This week, a diverse panel will address a growing problem plaguing not only El Paso County but most of the country — the opioid crisis.

“The abuse of opioids is now a leading cause of death in the United States and recently was identified as a cause for the decrease in life expectancy in the country,” said José Esquibel, director of the Office of Community Engagement in the Colorado Office of the Attorney General, in an email. “The crisis is impacting families and communities, and a local coordinated effort is essential to addressing the problem.”

Esquibel is one of seven panelists scheduled for the 2018 Opioid Crisis Forum, to be held 11:30 a.m.-1:30 p.m. Thursday, May 24, at The Pinery at the Hill, 775 W. Bijou St. The event is sponsored by the Colorado Springs Business Journal, Community Health Partnership and Pyxant Labs.

The purpose of the forum is to discuss the opioid epidemic’s impact on the Pikes Peak region, emphasizing how it affects businesses and providing an opportunity to discuss solutions. 

“It is critically important that we have conversations about the impact of the opioid crisis around the state. … I have insights into the ways the opioid crisis is impacting Colorado and I have first-hand knowledge of the work being done to address the crisis at the state level and in various Colorado communities,” Esquibel said.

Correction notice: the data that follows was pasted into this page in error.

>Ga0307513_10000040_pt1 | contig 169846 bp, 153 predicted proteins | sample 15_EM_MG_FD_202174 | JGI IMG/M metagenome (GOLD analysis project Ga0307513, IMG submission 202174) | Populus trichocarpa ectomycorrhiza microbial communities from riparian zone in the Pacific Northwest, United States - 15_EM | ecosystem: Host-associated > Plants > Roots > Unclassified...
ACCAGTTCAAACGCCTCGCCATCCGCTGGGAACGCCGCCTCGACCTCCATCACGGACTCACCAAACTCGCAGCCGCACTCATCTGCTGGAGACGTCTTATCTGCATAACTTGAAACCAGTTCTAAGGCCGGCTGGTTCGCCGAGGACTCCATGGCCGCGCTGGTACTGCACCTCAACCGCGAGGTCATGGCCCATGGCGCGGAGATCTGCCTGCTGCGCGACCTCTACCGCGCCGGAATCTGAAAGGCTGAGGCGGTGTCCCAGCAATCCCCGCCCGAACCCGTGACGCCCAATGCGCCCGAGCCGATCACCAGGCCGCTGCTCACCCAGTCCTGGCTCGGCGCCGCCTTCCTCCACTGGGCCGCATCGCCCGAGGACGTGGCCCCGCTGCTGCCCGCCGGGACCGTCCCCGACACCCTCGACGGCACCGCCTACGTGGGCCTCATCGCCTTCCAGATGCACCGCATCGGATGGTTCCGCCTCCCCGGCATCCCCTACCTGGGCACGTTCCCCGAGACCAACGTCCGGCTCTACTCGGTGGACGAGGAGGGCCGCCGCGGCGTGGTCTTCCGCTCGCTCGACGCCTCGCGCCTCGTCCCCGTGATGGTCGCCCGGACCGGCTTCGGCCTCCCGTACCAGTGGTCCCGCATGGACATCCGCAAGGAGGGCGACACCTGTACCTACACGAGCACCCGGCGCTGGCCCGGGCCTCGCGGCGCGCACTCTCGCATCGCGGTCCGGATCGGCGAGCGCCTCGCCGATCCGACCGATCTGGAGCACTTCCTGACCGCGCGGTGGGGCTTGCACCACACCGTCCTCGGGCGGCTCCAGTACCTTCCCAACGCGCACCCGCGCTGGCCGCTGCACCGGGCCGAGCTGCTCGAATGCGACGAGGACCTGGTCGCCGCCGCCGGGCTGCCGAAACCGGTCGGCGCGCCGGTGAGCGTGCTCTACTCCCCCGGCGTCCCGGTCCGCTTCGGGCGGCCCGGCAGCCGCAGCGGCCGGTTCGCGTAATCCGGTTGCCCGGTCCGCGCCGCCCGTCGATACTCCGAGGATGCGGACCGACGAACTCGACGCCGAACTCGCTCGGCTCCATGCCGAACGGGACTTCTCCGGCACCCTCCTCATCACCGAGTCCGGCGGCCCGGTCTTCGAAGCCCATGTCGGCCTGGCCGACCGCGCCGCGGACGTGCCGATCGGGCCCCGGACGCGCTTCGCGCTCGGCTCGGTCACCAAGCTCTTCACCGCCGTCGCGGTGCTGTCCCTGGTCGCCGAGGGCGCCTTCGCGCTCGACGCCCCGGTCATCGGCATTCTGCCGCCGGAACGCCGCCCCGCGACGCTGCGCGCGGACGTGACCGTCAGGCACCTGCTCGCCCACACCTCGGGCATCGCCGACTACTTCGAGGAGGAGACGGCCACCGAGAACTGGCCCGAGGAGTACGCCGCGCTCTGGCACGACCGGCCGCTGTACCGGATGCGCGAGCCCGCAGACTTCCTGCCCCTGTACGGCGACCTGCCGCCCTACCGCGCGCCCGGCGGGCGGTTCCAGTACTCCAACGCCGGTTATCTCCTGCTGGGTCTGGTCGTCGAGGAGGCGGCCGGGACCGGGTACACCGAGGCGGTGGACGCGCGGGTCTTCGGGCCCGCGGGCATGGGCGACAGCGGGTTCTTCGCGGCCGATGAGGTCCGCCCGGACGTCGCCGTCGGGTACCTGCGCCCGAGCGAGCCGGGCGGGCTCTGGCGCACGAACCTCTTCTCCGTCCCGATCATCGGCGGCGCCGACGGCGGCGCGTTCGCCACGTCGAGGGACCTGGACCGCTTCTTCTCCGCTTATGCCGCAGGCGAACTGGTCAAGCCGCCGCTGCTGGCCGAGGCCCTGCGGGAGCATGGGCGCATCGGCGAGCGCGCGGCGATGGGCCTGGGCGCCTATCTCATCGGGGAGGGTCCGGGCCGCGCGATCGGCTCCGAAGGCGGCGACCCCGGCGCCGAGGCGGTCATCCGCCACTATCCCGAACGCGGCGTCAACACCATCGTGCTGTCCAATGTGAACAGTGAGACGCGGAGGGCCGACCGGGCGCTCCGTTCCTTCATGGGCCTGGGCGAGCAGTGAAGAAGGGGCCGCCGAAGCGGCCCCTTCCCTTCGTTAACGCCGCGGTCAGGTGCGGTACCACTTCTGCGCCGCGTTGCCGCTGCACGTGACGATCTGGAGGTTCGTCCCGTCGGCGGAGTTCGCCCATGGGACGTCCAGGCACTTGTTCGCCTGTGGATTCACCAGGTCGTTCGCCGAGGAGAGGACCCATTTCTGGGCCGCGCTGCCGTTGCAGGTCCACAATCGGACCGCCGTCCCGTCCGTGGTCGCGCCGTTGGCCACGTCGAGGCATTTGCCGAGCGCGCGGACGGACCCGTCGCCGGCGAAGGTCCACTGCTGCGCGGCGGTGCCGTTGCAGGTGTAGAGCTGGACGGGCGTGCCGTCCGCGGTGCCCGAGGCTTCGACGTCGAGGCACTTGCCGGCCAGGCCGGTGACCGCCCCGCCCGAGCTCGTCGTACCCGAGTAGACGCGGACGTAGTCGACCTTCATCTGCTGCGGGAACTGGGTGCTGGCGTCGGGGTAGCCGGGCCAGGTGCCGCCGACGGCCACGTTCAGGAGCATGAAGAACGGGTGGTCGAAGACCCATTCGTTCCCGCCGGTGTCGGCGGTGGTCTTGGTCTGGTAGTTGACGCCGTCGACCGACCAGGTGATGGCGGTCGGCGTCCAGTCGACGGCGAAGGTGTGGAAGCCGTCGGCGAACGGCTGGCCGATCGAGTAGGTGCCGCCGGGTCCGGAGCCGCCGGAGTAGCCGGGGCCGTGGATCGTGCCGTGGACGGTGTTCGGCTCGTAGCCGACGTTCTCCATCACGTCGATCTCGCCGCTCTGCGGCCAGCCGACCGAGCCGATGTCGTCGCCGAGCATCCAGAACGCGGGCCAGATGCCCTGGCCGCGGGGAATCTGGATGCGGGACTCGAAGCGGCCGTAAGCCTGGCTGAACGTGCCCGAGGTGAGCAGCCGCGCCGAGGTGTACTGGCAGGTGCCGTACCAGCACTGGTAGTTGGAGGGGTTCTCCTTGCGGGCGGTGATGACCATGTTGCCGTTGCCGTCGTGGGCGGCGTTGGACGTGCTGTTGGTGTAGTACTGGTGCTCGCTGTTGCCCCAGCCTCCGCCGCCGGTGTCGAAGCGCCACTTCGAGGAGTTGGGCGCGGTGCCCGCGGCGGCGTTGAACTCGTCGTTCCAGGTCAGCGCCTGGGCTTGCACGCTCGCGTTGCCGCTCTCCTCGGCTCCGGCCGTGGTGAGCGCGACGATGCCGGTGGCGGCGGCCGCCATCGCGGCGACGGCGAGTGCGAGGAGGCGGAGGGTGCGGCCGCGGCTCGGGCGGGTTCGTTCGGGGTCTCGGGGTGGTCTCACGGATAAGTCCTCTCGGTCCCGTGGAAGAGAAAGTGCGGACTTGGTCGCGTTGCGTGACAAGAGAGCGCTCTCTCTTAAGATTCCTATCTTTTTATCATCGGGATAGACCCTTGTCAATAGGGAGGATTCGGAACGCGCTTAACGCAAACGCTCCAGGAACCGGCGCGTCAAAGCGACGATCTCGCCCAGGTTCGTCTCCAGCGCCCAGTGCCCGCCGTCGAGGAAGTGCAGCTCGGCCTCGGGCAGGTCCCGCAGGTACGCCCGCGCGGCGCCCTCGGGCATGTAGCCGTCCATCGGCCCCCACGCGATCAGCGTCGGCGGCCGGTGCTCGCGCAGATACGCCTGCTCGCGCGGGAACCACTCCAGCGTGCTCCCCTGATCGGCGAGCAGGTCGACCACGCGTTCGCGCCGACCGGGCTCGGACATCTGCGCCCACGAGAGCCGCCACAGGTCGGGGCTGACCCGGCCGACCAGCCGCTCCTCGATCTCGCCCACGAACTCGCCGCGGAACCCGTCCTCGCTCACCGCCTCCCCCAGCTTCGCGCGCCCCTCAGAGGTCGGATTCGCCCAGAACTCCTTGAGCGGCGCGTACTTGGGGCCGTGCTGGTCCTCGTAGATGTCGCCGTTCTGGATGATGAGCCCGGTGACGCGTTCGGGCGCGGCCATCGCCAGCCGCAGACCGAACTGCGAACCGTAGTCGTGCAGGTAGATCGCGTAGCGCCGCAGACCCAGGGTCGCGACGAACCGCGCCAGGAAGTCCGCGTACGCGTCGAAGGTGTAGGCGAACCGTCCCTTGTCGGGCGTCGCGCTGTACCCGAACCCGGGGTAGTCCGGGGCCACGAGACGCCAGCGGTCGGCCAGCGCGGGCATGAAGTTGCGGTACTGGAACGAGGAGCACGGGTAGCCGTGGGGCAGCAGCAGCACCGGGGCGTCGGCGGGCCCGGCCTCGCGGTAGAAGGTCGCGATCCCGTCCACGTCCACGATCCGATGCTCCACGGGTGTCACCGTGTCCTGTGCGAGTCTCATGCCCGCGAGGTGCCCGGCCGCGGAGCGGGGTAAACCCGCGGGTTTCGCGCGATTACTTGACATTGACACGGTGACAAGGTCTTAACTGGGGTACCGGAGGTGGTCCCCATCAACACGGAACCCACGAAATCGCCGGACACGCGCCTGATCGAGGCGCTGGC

A recent national survey found that seven out of 10 employers reported an impact from prescription drug abuse. 

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“The negative impacts reported include absenteeism or missed work, impaired or decreased job performance and near miss or injury in [the] workforce,” Esquibel said. 

The workforce is also affected by illegal drug activity and the related consequences, as well as employees touched by a family member’s opioid abuse or overdose. 

“As we see more people with an opioid use disorder receive treatment, these individuals will be in the workforce and there are ways the workplace can support people in recovery,” Esquibel said.

John Spears, the chief librarian and CEO of the Pikes Peak Library District, is also slated to take part in the forum, along with Andrew Romanoff, the president and CEO of Mental Health Colorado; Lisa Raville, the executive director of the Harm Reduction Action Center; Evan Withrow, an attorney with the Employers Council; Jim Johnson, the CEO of G.E. Johnson Construction Co.; and Lt. Mark Comte of the Colorado Springs Police Department.

“With the people who are on the opioid panel, it seems that it is a pretty good cross-section of the community,” Spears said. “There are people from government agencies, businesses and mental health providers because this is something that is going to take all of us working together to really address it.”

To learn more about the event as well as local emergency departments’ efforts to combat the opioid epidemic, see the May 18 edition of the Business Journal. For tickets to the 2018 Opioid Crisis Forum, visit